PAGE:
Look at the character sheets the other players made: what sorts of Keys, Secrets and Abilities do their characters have? These tell you a lot about the sort of material you’ll want to prepare, as the other players have presumably chosen them according to what they’re interested in. Thus, for each Key, you might ask yourself how that Key might be relevant to the choices the character needs to make about the material you prepare. And for each Secret, how that Secret allows the character an edge in specific situations.
For example, if a character in your game has the Key of Big Game Hunter, you wouldn’t go far amiss to prepare some big game situations. Even if the game setting fully justified having the character get stuck in the middle of Manhattan and going to a dress party instead, you’d be a bit of a fool to counteract player expectations like that. Similarly, if my character had the Secret of Punching Like it Hurts, I’d certainly expect the Story Guide to leave some venue for violent solutions in his preparations.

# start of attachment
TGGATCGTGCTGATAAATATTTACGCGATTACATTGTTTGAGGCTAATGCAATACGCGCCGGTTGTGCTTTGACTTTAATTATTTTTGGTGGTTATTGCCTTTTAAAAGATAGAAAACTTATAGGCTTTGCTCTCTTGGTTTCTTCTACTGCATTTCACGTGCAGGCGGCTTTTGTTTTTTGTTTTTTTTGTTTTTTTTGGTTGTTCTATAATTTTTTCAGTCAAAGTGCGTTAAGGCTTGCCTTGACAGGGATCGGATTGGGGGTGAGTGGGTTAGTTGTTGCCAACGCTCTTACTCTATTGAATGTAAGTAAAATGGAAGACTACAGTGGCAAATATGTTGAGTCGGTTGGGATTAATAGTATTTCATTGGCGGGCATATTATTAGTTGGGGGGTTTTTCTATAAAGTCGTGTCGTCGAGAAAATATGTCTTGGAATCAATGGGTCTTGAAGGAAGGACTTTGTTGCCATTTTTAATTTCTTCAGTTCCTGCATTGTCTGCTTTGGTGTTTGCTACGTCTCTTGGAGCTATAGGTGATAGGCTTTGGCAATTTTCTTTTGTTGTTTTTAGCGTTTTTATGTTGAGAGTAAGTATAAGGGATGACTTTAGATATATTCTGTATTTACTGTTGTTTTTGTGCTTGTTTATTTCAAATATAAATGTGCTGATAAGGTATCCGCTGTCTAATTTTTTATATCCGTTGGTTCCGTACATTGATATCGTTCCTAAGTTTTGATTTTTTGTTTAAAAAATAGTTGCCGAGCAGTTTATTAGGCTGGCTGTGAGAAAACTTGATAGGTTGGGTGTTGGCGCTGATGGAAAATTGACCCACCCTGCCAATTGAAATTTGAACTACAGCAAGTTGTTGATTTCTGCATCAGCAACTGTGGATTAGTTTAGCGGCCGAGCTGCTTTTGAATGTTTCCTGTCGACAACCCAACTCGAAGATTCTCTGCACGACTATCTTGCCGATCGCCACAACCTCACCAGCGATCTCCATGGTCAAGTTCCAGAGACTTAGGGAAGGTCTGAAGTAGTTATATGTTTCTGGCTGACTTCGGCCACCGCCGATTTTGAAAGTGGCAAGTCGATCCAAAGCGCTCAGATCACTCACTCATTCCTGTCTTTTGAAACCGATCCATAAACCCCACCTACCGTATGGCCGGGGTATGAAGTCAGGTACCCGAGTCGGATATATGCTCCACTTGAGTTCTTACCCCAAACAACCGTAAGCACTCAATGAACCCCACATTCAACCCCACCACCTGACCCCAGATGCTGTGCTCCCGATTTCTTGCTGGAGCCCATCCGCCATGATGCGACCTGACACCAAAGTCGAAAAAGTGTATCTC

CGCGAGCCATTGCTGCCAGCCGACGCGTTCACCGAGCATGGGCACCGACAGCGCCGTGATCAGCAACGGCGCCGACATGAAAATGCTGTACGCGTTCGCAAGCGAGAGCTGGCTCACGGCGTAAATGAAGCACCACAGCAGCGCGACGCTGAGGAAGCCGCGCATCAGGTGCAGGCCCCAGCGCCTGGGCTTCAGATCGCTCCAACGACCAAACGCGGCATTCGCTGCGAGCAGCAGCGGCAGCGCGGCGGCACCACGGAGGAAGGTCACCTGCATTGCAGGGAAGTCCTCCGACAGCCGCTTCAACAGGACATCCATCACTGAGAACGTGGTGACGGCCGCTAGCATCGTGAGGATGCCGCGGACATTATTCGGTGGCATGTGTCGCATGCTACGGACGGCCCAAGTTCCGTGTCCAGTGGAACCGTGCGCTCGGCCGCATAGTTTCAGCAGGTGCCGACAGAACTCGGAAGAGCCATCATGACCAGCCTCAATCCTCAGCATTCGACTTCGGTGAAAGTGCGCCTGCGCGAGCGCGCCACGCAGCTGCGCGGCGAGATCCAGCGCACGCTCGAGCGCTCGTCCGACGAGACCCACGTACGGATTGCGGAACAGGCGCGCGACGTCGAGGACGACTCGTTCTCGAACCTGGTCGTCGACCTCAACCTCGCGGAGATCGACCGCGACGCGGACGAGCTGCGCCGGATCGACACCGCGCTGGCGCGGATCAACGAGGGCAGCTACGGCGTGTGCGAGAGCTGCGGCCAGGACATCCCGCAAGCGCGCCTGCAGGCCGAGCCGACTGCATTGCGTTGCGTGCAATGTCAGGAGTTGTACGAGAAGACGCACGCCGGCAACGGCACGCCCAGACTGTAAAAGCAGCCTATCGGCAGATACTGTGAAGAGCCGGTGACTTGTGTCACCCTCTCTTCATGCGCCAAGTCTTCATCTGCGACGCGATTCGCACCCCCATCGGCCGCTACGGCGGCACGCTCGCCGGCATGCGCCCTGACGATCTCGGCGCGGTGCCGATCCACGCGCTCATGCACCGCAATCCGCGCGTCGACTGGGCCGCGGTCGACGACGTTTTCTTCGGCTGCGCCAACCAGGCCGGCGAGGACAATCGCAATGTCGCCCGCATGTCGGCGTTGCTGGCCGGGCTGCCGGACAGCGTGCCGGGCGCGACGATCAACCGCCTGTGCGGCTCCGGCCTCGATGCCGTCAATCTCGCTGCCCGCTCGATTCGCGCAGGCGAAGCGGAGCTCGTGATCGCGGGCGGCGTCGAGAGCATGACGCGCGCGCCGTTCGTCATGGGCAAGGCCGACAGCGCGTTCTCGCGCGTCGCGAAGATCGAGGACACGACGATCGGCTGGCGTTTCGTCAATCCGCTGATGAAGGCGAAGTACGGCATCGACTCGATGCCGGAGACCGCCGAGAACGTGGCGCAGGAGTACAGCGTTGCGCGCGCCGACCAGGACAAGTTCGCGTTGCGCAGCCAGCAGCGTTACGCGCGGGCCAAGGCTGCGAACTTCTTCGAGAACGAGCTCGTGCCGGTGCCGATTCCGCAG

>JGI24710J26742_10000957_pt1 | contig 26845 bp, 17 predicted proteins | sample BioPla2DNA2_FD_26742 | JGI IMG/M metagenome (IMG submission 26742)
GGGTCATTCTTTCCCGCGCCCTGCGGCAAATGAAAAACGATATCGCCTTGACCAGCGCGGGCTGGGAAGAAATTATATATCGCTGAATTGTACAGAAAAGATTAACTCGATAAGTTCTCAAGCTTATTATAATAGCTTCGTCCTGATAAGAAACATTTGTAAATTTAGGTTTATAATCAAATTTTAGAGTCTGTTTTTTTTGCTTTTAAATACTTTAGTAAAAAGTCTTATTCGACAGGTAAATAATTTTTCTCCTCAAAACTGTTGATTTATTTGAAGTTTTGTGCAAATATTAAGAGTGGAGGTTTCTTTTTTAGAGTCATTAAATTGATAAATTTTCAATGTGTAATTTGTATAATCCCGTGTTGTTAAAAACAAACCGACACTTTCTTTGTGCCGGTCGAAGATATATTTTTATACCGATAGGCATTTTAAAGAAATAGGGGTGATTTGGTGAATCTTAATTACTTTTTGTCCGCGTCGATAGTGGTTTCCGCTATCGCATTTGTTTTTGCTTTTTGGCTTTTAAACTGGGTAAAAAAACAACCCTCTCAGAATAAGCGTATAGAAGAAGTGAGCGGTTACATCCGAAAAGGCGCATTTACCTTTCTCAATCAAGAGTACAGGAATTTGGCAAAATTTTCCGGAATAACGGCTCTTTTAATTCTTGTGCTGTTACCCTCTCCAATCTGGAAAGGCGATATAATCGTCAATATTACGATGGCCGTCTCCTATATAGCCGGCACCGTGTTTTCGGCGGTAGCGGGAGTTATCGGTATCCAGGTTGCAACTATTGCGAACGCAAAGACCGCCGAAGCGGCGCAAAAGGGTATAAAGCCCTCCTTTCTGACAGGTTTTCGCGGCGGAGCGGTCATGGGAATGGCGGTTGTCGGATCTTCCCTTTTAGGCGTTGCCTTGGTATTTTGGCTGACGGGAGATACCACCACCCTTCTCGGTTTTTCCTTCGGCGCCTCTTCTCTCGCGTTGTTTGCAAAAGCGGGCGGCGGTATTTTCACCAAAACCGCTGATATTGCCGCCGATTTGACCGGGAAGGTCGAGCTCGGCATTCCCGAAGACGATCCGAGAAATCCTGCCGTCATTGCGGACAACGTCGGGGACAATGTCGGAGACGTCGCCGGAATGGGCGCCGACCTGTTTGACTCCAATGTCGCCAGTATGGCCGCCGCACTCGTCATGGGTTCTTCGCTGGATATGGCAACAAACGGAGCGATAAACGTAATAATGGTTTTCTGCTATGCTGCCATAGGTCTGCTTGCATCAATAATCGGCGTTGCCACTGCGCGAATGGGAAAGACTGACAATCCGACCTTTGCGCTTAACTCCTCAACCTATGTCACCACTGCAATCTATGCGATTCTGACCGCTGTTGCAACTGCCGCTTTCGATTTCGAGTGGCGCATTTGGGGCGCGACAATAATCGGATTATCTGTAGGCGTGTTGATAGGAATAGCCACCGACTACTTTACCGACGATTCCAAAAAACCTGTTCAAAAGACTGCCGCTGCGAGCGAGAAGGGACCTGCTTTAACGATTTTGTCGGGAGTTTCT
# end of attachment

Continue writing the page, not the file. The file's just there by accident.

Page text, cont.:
I write a lot about protagonism, so perhaps it’s wise to define that a bit in case the reader doesn’t do literary theory.
Protagonism is the property of being in focal moral position in a story. The protagonist is the lead character, simply enough; the story-teller follows his exploits and exposes his feelings to the audience to produce drama.
In Solar System, the player characters are always the protagonists. We care what they think and they have the power to make decisions and change the world.